There are few things as scary to a homeowner or renter as property crimes. In fact, the safety of your neighborhood was probably a big factor in where you chose to live, whether in a city, the suburbs or out in the country. Unfortunately, many property crimes go unreported every single day. As you can see in the below infographic, a whopping 19% of American homeowners would considering not reporting a minor property crime to the police. How many property crimes go unreported in your state? Keep reading to find out!
Property Crimes That Go Unreported
What Is A Property Crime?
As defined by the FBI’s Uniform Crime Reporting Program, property crimes include:
- Larceny theft
- Motor vehicle theft
These crimes specifically do not include any force or threat of force to people, just their money or property. Arson is included because it’s destruction of property, although victims of arson might also be subjected to force as a byproduct of the arson.
Property Crime Statistics
The FBI also provides some property crime statistics using the most recent data from 2010, like:
- There were over nine million property crimes committed in the United States in 2010.
- From 2009 to 2010, property crimes decreased by 2.7%. From 2006 to 2010, there was a 9.3 decrease in property crimes.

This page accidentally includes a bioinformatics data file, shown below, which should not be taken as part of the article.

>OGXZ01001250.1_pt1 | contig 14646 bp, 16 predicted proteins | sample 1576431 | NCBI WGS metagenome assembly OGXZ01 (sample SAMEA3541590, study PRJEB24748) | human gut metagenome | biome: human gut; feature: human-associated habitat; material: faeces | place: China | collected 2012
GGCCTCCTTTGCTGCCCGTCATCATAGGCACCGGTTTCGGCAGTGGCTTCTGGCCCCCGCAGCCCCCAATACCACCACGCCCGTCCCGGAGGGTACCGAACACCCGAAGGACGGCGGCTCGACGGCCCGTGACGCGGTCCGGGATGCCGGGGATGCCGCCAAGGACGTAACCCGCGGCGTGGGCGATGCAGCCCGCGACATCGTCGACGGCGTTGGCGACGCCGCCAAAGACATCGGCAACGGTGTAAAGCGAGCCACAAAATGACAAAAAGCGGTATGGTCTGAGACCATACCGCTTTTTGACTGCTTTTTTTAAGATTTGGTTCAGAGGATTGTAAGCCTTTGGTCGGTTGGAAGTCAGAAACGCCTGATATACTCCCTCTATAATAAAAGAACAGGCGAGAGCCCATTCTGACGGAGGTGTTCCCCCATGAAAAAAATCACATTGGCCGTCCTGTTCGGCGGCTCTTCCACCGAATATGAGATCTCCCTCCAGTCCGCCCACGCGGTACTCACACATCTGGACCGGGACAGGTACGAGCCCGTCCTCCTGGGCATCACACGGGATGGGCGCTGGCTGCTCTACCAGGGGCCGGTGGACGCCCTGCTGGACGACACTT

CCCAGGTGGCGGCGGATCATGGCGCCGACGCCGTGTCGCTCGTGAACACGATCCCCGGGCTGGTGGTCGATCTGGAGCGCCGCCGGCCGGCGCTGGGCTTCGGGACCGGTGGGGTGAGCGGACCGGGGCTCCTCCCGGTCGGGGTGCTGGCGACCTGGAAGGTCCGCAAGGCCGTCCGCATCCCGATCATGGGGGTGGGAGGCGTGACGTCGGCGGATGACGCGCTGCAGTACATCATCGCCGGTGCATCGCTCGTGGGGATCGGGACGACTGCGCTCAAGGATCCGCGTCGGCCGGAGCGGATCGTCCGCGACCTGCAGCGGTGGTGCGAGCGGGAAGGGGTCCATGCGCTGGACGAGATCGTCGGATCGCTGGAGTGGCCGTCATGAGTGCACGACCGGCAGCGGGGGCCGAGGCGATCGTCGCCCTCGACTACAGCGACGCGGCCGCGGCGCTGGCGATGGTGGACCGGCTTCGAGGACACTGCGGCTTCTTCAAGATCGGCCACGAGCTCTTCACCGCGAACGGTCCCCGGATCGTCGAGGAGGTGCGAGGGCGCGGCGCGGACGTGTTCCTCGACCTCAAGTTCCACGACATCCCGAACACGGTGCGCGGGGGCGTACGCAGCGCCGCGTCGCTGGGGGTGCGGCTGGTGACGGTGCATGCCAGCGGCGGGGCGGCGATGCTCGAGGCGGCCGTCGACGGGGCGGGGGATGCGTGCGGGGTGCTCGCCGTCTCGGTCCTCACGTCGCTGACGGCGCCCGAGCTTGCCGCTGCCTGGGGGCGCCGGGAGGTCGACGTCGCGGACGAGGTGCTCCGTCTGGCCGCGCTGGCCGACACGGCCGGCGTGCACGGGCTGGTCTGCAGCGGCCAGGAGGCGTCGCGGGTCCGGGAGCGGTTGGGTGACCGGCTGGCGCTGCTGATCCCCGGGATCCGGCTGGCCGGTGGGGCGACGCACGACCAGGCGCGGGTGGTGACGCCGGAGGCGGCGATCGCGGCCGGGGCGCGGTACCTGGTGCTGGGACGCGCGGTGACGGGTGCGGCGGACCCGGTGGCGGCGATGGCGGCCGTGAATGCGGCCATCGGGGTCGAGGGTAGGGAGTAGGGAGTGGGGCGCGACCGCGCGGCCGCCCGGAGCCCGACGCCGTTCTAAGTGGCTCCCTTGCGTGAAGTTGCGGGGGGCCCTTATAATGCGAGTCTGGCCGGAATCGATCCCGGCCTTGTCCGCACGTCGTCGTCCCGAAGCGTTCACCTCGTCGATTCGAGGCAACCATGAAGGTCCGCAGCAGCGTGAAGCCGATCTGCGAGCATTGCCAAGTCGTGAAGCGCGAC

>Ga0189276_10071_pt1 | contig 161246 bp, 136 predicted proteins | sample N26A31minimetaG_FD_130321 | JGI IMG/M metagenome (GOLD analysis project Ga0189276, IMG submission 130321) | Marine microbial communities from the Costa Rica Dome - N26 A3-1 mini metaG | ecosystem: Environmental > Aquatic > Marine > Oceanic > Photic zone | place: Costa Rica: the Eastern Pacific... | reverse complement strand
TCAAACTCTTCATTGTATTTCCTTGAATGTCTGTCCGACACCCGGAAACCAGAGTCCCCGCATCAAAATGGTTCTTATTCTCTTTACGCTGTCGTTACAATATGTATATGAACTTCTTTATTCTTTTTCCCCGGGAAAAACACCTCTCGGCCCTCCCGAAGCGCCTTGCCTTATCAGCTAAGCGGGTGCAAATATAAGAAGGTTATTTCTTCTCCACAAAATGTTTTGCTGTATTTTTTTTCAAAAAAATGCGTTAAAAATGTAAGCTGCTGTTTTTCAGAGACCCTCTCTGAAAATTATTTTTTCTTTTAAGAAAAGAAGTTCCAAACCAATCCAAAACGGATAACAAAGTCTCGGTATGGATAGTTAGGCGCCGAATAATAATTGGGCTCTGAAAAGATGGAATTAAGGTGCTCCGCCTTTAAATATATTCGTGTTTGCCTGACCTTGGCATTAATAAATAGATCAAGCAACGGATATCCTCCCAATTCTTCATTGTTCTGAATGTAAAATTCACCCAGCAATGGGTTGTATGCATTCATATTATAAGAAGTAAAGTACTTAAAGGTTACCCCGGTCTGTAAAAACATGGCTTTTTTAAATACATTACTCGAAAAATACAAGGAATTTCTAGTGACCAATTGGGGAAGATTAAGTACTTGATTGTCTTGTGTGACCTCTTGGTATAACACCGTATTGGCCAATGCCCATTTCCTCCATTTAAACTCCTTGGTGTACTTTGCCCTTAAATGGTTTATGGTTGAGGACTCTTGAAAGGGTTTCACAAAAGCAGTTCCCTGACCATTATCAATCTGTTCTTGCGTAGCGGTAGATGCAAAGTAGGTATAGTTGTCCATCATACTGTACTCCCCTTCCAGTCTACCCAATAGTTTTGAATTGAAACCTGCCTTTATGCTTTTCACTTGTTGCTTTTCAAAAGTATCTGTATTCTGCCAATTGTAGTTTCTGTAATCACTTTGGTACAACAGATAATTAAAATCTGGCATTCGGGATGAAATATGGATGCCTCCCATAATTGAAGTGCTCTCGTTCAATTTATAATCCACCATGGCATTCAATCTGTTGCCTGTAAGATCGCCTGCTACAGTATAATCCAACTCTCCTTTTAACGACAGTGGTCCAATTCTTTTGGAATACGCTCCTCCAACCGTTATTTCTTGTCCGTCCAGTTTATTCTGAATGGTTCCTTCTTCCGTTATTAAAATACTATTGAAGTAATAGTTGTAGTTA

- In 2010, there were an estimated 2,942 property crimes for every 100,000 inhabitants.
- Larceny-theft made up 68.1% of property crimes in 2010.
- Total losses from property crimes committed in 2010 came in at about $15.7 billion.
How To Prevent Property Crimes
Of course, we don’t mean to scare you with these statistics. Still, you should be educated about the crimes that occur every day in the United States, with the knowledge of how to keep yourself safe, as well. Here are some tips for preventing all kinds of property crimes, from burglary to arson.
In contrast to larceny-theft, the FBI defines burglary as “the unlawful entry of a structure to commit a felony or theft”, so it has to occur either at a commercial or residential property. Unfortunately, 73.9% of all burglaries in the 2010 data set occurred at residential properties, so you should focus on keeping your home safe first and foremost. Here are some things you can get to make burglars go away: